Tuesday, February 19, 2008

Macbeth and Cardassians.

Everyone knows Patrick Stewart is god's gift to acting. His performance on the Star Trek episode "Chain of Command" should prove that to anyone who's seen it. It certainly opened my eyes to the wonders of spectacularly delicious acting as a kid. So it's disappointing that Director Rupert Goold places Patrick Stewart in a largely static Macbeth in it's current run at the BAM.

Goold's take summons the muses of soviet fascist imagery, and jungle camouflaged british actors revolving around Stewart's Macbeth to illuminate his frantic mind. This Macbeth is an AK carrying counterinsurgent in the mold of Mussolini, but terrified of the actual act of treason and murder. It's an interesting take, but its insistence on video art to animate the characters is distracting: largely the actors hit their marks and stick while video projections inject dynamics and tension to the play. Goold has stated that he's taken inspiration from 70s horror flicks, yet he probably hasn't seen much more than their trailers. Every scene, and most apallingly his no wave take on the weyward sister's "Double, Double" speech, is punctuated and fractured like a trailer for the Saw series. This hamfisted approach, in the 2000s no less, is a silly trick to up tension in an overwhelmingly complex introspective work, full of soliloquy and secrecy. It's far past time to throw this cheap cliche out with the baby:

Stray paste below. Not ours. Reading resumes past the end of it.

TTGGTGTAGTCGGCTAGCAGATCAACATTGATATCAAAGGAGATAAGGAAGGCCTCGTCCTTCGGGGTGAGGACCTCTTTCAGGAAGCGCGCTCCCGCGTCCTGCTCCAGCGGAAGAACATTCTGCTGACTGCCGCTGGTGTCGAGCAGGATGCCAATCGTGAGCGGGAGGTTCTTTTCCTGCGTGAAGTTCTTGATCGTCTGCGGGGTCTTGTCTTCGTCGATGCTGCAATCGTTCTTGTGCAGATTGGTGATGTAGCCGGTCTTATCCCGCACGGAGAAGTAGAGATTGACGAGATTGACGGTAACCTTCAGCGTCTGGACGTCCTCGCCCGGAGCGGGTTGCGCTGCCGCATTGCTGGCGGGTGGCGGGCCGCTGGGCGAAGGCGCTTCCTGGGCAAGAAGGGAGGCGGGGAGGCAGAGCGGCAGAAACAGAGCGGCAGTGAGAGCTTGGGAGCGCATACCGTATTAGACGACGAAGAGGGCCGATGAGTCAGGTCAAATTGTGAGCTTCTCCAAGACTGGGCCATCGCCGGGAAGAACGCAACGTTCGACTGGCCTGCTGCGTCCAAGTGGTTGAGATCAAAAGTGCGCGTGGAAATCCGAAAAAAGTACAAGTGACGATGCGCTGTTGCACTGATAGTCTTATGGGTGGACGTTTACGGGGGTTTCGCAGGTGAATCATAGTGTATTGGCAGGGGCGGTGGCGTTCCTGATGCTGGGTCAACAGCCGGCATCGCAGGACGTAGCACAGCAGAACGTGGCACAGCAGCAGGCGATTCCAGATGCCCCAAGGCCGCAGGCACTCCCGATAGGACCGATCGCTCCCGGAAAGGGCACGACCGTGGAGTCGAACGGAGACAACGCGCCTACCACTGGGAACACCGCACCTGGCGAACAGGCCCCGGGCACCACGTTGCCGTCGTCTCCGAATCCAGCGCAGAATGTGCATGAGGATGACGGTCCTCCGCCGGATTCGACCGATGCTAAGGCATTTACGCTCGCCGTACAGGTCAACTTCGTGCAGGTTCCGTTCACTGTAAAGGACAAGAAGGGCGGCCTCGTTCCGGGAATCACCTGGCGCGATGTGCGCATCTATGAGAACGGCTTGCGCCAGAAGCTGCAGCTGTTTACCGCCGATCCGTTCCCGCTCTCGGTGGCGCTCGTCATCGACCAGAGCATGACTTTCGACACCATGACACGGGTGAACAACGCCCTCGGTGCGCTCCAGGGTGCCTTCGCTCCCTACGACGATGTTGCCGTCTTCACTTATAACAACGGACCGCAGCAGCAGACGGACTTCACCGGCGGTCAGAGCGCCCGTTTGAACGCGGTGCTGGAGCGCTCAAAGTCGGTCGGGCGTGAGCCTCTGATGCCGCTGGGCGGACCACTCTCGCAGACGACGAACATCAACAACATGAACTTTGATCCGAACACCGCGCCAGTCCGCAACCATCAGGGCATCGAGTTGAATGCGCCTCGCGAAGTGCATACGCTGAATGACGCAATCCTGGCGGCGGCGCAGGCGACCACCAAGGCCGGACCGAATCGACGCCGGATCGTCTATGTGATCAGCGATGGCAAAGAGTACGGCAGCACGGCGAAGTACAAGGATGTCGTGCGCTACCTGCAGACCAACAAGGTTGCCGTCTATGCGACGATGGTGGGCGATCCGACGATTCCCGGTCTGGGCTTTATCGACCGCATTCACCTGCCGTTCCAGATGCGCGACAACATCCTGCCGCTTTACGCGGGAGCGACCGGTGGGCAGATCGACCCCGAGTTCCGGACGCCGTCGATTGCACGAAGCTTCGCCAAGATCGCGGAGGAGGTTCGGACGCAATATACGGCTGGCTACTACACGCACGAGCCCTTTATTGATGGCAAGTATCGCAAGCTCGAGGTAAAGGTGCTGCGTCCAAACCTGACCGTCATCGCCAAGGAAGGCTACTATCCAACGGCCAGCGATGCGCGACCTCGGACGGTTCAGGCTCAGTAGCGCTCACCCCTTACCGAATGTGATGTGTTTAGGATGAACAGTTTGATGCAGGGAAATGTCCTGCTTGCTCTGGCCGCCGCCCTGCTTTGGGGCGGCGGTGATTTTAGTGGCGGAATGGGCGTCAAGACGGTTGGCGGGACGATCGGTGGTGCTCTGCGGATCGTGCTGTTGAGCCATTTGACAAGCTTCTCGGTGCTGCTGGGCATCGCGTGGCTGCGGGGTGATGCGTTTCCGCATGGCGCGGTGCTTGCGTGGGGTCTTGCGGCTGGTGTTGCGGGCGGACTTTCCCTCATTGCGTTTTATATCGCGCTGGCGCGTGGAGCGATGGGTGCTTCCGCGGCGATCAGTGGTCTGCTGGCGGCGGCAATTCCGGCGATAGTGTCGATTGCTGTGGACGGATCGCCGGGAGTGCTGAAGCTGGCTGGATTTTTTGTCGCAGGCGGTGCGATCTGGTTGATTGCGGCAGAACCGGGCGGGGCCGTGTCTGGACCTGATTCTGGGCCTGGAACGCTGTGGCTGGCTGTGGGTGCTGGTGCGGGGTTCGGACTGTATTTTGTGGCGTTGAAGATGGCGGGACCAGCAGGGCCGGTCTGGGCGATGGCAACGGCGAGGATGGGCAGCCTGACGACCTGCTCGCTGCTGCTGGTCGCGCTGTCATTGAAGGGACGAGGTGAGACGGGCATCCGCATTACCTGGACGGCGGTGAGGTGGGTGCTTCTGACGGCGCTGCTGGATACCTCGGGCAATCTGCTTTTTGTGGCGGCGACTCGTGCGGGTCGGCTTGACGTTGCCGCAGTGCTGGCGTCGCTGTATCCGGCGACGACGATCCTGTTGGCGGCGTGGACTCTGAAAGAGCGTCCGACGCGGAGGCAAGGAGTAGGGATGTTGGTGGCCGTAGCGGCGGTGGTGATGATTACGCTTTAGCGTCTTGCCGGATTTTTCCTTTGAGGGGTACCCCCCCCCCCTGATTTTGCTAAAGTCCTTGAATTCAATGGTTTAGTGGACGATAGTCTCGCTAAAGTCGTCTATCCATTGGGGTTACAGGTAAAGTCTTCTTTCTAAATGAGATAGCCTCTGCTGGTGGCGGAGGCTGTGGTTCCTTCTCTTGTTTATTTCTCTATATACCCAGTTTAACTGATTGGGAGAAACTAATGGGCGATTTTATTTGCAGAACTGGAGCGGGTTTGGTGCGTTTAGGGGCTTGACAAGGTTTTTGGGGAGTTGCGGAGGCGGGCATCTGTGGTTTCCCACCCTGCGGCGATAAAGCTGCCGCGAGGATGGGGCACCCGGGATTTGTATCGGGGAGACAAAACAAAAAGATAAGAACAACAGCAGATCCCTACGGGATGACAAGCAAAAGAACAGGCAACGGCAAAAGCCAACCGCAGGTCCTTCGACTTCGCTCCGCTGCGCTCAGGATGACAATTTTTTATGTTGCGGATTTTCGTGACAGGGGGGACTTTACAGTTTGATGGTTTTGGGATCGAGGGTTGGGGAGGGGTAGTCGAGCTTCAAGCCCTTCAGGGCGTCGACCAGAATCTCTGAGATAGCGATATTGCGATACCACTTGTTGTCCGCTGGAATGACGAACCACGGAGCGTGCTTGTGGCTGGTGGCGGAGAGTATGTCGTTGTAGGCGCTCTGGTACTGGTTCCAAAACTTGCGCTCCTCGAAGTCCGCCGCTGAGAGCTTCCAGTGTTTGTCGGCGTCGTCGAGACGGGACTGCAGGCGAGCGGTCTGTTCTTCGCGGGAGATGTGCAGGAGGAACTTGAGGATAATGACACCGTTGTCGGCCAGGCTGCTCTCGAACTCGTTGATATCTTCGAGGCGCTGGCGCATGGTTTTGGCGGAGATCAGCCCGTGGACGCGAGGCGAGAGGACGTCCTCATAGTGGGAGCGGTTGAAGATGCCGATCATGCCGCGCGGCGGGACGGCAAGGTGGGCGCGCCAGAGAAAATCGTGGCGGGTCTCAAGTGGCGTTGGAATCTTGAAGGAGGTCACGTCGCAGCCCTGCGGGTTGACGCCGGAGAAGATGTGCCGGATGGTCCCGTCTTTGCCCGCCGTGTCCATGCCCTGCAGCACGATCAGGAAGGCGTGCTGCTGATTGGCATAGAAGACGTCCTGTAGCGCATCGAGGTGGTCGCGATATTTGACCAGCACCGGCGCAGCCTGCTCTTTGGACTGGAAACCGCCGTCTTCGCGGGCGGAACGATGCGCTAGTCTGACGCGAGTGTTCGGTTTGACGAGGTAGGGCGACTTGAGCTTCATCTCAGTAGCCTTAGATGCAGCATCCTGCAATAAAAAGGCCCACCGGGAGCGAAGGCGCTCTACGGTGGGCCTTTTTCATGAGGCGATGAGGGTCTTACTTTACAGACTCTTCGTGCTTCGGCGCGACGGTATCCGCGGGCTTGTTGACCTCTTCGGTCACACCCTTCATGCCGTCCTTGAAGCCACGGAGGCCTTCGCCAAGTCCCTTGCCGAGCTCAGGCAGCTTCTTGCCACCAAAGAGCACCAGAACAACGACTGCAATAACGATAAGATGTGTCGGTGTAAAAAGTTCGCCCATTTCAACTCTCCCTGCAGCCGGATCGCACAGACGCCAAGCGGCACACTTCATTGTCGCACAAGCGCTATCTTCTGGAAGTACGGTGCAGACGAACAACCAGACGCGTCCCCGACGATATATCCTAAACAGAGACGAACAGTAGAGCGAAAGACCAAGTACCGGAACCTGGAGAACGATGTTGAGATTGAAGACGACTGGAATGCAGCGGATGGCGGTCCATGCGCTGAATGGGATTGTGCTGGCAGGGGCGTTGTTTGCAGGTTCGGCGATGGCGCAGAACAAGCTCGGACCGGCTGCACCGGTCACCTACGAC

For three hours, Goold's videos play and repeat and it's increasingly frustrating to watch such a misreading of horror. Horror films aren't as slapdash as most think; good ones strive to make the familiar unfamiliar by creating a plausible but off setting. Macbeth does neither. It's set in what looks like a dirty hospital -- you know the aesthetic: dirty tiles, operating tables-- which hardly anyone has ever visited, except in shlocky stupid horror films. The best horror films (Martin, Last House on the Left, Dawn of the Dead) take a familiar setting, the homefront, a mall, a small town, and inject a twist of social commentary to unset the ground, to make a slightly different reality: it's not just flashy lights, blood, and screaming.

(Also, note to the Times: don't send correspondents to galas to get drunk).

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